At the time of her death, Kalahasthi was a lawful resident alien of the United States and lived in California.12 After Nadadur S. Kumar and Vartkes Kassouni were appointed co-executors of the estate, the probate court found that Kalahasthi's suicide notes were holographic wills.13 The proceeds of the estate were ultimately split between her family and Vamsikrishna's family.14 Plaintiff computed the estate tax due using the reduced rates set forth in 26 U.S.C. § 2201(b)(2). After examining the estate tax return, the IRS determined that plaintiff was not entitled to take advantage of the reduced rates, and assessed a deficiency of $669,552.68. Plaintiff paid the deficiency in October 2004. Thereafter, on November 21, 2005, plaintiff filed a claim for refund from the IRS, arguing that it should have been taxed at the reduced rate. On May 22, 2007, the IRS denied the claim, and on September 5, 2007, plaintiff instituted this suit.15

B. Disputed Facts

Although the parties dispute certain facts, none is relevant to resolution of the legal question presented by the cross-motions. The facts in dispute relate, inter alia, to the closeness of the bond between Kalahasthi and Vamsikrishna, and the extent of Kalahasthi's suffering as a result of her husband's death. Plaintiff asserts, for example, that Kalahasthi and Vamsikrishna were "an extraordinarily happy couple" and that Kalahasthi considered Vamsikrishna her "soulmate."16 Plaintiff notes that Vamsikrishna called Kalahasthi as he was boarding Flight 11, and left a voicemail stating that he would be home by lunchtime. Plaintiff contends that Kalahasthi listened to this message "over and over and over again" after September 11.17 The government purports to "dispute" these facts; in reality, however, it objects to most of them as "irrelevant and immaterial."18 Apart from a minor dispute regarding the amount of Kalahasthi's telephone bill,19 the government's only substantive dispute concerns plaintiff's assertion that "[Kalahasthi's] suicide was a direct result of her husband's death."20 The government contends this is a legal conclusion, and posits an alternate chain of causation in which Kalahasthi's depression following Vamsikrishna's death was an intervening factor contributing to her suicide.21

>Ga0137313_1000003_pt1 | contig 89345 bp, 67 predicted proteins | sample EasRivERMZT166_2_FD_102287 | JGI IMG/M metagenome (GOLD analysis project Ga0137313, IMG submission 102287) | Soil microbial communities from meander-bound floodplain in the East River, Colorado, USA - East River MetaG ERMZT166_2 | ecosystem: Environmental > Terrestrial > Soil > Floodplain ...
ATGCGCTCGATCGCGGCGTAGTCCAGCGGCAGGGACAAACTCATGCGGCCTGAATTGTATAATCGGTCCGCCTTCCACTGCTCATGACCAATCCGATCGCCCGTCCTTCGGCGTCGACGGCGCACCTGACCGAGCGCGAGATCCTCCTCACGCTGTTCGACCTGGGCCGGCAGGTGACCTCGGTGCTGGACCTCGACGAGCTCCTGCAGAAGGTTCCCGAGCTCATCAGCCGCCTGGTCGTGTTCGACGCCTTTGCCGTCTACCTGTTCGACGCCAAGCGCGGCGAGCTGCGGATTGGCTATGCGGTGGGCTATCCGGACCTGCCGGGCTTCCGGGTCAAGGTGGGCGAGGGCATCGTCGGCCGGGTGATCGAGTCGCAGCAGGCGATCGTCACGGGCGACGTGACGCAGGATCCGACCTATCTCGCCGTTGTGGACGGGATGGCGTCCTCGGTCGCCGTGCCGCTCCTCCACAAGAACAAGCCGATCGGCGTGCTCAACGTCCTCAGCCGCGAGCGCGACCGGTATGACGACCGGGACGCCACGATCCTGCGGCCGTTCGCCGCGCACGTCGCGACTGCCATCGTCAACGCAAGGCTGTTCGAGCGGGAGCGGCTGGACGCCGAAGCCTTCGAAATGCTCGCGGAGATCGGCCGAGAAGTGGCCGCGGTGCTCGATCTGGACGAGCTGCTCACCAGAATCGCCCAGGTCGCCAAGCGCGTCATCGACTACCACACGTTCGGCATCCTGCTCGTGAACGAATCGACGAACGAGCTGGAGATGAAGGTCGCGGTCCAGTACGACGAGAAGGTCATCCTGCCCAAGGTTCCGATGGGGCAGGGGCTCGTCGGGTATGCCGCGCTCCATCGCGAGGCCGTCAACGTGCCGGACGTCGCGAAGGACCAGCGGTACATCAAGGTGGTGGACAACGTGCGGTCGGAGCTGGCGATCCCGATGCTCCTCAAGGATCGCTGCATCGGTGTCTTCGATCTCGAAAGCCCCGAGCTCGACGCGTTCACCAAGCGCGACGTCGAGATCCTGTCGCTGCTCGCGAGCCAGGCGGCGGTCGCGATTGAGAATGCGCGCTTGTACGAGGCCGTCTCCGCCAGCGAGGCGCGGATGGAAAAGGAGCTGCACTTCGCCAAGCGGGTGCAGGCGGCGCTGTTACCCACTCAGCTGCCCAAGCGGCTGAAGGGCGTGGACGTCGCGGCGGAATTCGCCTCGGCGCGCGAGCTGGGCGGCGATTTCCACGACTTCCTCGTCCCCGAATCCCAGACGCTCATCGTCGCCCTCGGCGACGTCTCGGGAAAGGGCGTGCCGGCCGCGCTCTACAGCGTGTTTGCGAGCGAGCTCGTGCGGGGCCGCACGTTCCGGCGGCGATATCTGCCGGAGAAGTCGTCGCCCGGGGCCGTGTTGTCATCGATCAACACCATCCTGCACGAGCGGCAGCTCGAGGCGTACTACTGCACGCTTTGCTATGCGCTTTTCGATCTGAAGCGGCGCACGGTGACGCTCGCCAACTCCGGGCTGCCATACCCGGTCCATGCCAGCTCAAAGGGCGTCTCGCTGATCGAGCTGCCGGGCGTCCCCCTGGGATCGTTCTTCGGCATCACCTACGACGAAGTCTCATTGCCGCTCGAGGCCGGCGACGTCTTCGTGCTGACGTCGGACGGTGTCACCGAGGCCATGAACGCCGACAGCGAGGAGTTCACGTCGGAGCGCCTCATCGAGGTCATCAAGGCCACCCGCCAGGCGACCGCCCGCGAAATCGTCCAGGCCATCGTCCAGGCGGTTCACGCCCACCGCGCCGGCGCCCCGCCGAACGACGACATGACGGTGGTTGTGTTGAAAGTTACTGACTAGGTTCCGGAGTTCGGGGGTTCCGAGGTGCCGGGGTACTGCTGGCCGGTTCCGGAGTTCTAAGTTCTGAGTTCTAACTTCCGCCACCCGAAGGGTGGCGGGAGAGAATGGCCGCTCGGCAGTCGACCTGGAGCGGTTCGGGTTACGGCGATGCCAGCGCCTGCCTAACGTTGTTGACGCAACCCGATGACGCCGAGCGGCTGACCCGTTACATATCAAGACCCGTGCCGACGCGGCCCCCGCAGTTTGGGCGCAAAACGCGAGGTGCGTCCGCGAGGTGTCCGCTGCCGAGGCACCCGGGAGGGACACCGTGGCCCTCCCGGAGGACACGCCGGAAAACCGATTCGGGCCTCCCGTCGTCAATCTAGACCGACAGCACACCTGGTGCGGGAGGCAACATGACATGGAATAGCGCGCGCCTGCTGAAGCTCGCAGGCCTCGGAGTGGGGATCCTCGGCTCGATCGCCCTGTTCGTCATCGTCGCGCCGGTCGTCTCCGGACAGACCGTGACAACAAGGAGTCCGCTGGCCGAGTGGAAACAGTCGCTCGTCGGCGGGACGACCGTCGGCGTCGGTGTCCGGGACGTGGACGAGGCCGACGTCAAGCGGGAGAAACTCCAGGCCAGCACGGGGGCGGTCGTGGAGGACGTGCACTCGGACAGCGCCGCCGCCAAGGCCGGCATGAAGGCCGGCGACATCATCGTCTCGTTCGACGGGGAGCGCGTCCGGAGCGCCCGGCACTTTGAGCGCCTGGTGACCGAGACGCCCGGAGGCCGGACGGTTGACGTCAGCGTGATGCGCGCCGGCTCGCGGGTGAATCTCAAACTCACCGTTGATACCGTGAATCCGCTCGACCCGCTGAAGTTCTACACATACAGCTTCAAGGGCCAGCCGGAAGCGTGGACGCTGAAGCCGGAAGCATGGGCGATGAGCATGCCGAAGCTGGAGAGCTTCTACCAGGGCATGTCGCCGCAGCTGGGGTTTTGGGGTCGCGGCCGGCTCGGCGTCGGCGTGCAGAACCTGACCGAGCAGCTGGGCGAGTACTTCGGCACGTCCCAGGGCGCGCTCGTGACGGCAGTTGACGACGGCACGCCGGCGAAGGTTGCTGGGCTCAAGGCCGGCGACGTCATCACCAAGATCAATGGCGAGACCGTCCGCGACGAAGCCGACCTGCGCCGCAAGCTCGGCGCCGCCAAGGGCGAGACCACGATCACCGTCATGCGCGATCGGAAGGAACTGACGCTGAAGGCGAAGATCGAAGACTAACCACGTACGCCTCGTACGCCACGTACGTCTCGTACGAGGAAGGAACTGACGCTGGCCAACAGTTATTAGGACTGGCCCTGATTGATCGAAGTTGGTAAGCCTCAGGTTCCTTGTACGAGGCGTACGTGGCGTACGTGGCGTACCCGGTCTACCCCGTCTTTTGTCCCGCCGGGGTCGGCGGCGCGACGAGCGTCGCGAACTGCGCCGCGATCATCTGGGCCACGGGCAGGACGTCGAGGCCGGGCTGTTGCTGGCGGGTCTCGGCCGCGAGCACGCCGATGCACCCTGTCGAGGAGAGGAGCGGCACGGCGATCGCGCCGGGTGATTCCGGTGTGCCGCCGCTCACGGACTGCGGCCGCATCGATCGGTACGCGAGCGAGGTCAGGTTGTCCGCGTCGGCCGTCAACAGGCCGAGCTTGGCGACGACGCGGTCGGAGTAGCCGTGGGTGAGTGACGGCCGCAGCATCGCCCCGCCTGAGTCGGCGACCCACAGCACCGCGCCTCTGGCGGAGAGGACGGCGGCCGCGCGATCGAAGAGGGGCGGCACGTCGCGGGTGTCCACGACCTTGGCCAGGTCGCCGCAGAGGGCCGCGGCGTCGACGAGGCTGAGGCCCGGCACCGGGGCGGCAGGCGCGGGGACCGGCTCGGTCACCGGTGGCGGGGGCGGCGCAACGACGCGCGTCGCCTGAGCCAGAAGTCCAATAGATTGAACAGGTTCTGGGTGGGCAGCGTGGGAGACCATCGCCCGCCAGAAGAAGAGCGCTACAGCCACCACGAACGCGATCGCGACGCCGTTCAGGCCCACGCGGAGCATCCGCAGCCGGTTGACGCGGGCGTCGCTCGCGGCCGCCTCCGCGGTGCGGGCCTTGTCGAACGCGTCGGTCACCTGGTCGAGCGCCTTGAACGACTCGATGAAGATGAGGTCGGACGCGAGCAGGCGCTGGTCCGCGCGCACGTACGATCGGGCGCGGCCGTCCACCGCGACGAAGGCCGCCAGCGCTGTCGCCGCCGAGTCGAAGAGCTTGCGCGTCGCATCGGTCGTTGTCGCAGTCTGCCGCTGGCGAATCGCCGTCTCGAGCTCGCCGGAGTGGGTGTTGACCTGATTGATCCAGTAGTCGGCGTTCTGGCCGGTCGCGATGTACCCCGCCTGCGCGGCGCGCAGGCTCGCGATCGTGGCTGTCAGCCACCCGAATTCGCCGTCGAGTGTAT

The parties also dispute the proper characterization of certain actions of the state probate court. Plaintiff asserts that the probate judge "determined that [Kalahasthi] was a victim of the September 11, 2001 tragedy."22 The government counters that the probate court also stated that Kalahasthi "died as a result of an alleged suicide in Los Angeles," undermining plaintiff's suggestion that the court found the terrorist attacks were the direct cause of her death. The government also notes that the language cited by plaintiff was not drafted by the probate judge, but by counsel for one of the administrators of the estate after a non-adversarial hearing. Finally, the government notes that division of the estate—which was the purpose of the probate proceeding—did not require that the court determine the cause of Kalahasthi's death.23